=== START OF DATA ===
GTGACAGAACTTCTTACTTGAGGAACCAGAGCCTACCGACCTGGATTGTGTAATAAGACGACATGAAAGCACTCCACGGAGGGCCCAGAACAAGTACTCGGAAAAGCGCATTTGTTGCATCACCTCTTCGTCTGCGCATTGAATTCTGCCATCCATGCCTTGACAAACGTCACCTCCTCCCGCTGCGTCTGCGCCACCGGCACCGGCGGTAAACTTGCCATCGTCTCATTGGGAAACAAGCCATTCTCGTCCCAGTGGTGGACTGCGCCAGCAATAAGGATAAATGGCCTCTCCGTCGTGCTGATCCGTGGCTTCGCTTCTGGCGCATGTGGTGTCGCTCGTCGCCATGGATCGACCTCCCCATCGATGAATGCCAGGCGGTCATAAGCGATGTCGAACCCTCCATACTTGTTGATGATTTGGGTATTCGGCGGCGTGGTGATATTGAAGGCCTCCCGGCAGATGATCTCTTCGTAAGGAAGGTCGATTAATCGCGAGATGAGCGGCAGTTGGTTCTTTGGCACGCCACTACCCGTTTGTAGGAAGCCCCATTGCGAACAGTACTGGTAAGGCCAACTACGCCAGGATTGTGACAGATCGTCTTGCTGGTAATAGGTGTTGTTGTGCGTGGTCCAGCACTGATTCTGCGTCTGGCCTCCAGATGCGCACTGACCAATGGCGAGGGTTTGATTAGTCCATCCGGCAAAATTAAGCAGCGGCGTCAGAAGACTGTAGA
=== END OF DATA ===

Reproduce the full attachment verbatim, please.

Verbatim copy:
GTGACAGAACTTCTTACTTGAGGAACCAGAGCCTACCGACCTGGATTGTGTAATAAGACGACATGAAAGCACTCCACGGAGGGCCCAGAACAAGTACTCGGAAAAGCGCATTTGTTGCATCACCTCTTCGTCTGCGCATTGAATTCTGCCATCCATGCCTTGACAAACGTCACCTCCTCCCGCTGCGTCTGCGCCACCGGCACCGGCGGTAAACTTGCCATCGTCTCATTGGGAAACAAGCCATTCTCGTCCCAGTGGTGGACTGCGCCAGCAATAAGGATAAATGGCCTCTCCGTCGTGCTGATCCGTGGCTTCGCTTCTGGCGCATGTGGTGTCGCTCGTCGCCATGGATCGACCTCCCCATCGATGAATGCCAGGCGGTCATAAGCGATGTCGAACCCTCCATACTTGTTGATGATTTGGGTATTCGGCGGCGTGGTGATATTGAAGGCCTCCCGGCAGATGATCTCTTCGTAAGGAAGGTCGATTAATCGCGAGATGAGCGGCAGTTGGTTCTTTGGCACGCCACTACCCGTTTGTAGGAAGCCCCATTGCGAACAGTACTGGTAAGGCCAACTACGCCAGGATTGTGACAGATCGTCTTGCTGGTAATAGGTGTTGTTGTGCGTGGTCCAGCACTGATTCTGCGTCTGGCCTCCAGATGCGCACTGACCAATGGCGAGGGTTTGATTAGTCCATCCGGCAAAATTAAGCAGCGGCGTCAGAAGACTGTAGA